impact assessments for fisheries management plans and conducts
basic research on fishing communities in New England. Other research
interests include the importance of social networks in household
and community adaptation to social change (e.g., implementation
of fisheries management regulations).
Jennifer Isé is Project Manager of the
Local Fisheries Knowledge Project and currently works in NOAA
of Policy as a policy analyst. Before joining NOAA Fisheries,
worked for the National Estuarine Research Reserve System,
part of NOAA’s Ocean Service. She has a master’s
degree in marine affairs from the University of Washington. Her
thesis work explored motivations of rural landowners to
adopt conservation-oriented land management practices as
as their attitudes and perceptions about working with government
land conservation programs.
Michael Kimball is an Assistant Professor of Anthropology at
the University of Maine-Machias. He received his Ph.D. from the
University of Wisconsin in 1998 His research focuses on prehistoric
maritime fishing societies and cultural change. In addition to
his archaeological investigations, he is also working on contemporary
cultural issues linked to the coastal communities of Washington
County, Maine, where he now lives and teaches.
Virginia D. Nazarea is a Professor of Anthropology at the University
of Georgia and Director of the Ethnoecology/Biodiversity
Laboratory. Her research interests are in the areas of local
and natural resources decision-making, and cultural and
biological diversity. She has done fieldwork in the Philippines,
and Southern USA. Her publications include Local Knowledge
and Agricultural Decision Making in the Philippines: Class, Gender,
and Resistance (1995), Cultural Memory and Biodiversity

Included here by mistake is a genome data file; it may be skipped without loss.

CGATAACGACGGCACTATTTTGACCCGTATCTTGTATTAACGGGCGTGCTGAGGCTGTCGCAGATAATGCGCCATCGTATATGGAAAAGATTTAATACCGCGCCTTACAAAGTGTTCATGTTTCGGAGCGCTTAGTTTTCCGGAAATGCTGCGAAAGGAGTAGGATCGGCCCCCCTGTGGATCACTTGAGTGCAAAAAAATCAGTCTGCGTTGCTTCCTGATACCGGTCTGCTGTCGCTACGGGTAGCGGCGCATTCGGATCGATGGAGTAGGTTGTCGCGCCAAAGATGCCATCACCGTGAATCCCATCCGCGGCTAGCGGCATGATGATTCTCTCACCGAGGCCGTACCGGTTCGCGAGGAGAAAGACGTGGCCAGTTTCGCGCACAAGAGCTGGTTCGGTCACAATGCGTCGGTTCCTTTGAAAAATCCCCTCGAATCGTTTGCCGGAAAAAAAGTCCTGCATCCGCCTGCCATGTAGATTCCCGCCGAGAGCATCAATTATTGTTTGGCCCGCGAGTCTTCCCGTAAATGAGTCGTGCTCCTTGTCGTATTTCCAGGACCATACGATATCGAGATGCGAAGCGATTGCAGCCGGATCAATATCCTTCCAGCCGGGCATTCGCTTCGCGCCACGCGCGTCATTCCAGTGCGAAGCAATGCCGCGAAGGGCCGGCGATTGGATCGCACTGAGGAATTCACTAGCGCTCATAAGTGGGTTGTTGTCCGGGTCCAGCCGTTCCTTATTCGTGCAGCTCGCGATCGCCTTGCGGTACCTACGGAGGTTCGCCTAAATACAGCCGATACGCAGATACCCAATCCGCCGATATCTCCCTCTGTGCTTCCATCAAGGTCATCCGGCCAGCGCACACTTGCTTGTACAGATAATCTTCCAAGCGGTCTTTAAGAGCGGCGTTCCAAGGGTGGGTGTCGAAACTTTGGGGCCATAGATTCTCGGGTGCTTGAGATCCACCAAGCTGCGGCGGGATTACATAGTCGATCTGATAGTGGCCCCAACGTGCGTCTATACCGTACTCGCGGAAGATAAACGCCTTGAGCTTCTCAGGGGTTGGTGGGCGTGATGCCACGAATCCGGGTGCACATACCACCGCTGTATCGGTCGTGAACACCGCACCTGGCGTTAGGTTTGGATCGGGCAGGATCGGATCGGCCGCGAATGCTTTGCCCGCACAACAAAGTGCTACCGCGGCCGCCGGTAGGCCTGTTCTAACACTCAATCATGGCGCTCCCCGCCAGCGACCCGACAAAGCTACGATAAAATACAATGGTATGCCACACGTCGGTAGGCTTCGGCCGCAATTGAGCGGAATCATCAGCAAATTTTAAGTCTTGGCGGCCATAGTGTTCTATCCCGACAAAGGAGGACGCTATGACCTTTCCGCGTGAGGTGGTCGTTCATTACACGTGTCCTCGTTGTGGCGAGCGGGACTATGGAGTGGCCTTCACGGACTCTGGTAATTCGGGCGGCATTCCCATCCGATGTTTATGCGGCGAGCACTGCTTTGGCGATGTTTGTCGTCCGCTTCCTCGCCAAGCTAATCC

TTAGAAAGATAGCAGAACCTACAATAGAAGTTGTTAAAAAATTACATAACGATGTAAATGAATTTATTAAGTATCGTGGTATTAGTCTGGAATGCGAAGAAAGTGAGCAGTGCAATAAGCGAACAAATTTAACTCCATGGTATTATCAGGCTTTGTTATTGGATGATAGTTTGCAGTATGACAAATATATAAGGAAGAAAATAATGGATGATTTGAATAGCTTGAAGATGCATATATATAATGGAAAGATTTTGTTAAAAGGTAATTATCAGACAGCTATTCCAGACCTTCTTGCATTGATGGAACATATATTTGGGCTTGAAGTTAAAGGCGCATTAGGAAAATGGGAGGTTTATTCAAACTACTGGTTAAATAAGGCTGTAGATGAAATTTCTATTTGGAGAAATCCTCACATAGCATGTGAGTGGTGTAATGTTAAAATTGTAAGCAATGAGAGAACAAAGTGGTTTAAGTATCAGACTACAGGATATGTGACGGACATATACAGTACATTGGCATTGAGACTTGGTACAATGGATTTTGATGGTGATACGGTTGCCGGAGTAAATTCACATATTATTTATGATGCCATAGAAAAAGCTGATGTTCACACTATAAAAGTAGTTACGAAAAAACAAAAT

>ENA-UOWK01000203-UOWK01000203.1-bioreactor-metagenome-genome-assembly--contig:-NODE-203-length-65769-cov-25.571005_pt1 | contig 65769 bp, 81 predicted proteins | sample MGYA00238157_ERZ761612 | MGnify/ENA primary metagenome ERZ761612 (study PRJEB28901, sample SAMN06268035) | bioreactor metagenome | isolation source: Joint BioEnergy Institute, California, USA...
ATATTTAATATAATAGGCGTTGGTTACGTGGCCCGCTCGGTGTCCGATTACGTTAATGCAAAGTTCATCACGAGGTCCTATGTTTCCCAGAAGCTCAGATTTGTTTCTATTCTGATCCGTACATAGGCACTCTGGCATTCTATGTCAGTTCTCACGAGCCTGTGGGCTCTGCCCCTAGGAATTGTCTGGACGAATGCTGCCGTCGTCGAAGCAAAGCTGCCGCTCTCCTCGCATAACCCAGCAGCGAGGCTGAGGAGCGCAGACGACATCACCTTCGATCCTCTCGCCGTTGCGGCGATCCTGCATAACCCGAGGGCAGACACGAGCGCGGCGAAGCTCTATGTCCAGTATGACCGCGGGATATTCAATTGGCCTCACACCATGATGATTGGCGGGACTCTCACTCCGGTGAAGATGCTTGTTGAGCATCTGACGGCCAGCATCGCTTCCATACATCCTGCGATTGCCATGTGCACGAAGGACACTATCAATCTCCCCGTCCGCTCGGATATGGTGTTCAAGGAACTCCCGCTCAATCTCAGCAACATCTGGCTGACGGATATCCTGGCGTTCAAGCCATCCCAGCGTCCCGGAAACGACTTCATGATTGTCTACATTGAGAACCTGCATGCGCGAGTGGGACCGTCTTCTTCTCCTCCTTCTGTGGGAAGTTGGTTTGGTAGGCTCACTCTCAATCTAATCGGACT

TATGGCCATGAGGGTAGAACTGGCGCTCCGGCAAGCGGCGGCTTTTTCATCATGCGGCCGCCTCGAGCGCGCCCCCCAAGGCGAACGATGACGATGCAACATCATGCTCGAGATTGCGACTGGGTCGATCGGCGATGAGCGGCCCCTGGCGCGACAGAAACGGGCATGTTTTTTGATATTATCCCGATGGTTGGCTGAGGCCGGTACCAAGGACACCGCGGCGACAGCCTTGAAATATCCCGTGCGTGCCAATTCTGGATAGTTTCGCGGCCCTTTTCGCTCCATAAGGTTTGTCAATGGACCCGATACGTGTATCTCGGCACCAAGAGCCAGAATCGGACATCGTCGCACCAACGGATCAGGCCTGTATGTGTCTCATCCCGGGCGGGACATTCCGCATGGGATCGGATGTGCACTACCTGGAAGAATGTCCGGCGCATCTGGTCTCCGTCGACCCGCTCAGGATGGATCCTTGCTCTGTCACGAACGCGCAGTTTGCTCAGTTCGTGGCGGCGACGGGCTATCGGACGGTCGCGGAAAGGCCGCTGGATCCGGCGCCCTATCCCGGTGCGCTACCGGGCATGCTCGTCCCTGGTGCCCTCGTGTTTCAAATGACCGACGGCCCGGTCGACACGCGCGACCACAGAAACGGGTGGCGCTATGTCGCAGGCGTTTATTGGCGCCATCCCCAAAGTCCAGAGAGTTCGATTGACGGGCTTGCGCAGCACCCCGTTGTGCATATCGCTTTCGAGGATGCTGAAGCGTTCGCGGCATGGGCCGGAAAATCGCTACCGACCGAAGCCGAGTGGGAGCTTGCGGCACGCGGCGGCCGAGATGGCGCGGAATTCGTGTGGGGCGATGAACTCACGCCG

and Ethnoecology: Situated Knowledge/Located Lives (ed.,
1999). With her students, she has also published a protocol,
Treasures: Heirloom Plants and Memory Banking (1997 in English, forthcoming
Paul Rago is a fisheries research biologist with NOAA Fisheries
in Woods Hole, Massachusetts where he leads a group on fishery
stock assessment methods. He received his Ph.D. from the University
of Michigan in 1986. Before coming to NOAA Fisheries, he was
Research Coordinator for the Emergency Striped Bass Study for
the U.S. Fish and Wildlife Service. Dr. Rago has been actively
involved in the design, implementation, and analysis of a number
of projects involving the use of fishermen's data in stock assessment.
These projects have included studies with the surfclam-ocean
quahog, sea scallop, and monkfish fisheries. In 2000, Dr. Rago
helped organize and chaired an international symposium on the
use of fishermen's information in stock assessment in Brugge,
Belgium for the International Council for the Exploration of
the Sea. Over the past several years, Rago has been actively
involved in a number of training activities for at-sea observers,
graduate students, and fishermen.
Jim Roberts is the Local Project Coordinator, located in Beals,
Maine, for the Local Fisheries Knowledge Pilot Project. He works
with the Rural School and Community Trust and is the Curriculum
Developer for the Washington County Consortium, in Machias, Maine.
Jim is a graduate of the University of Maine at Orono, School
of Forest Resources. He was born and raised in Eastport, Maine;
the easterly most located city in the U.S. Jim was a classroom
teacher for the past 11 years and then went to work for Maine
Medical Center's Department of Vocational Services. In that capacity
he was involved in collaborative efforts to establish community
/ education partnerships and transition activities for youth
in Hancock and Washington County schools. Prior to his work in
education, Jim was employed as an Atlantic salmon research biologist
and later as an aquaculture site manager in down-east and mid-coast
Jennifer Sepez is an anthropologist at NOAA Fisheries' Alaska
Fisheries Science Center and an affiliate Assistant Professor
of Anthropology at the University of Washington. Previously,
she was an editorial assistant at the Journal of Ethnobiology and has worked on traditional ecological knowledge projects with
the Makah Tribe in Washington, with Zapotec communities in Mexico,
with Aleut and Alutiiq peoples in Alaska. She also spent three
seasons cutting fish at an Alaskan fish processor and three years
conducting commercial fisheries research for the Alaska Department
of Fish and Game.
July 3, 2007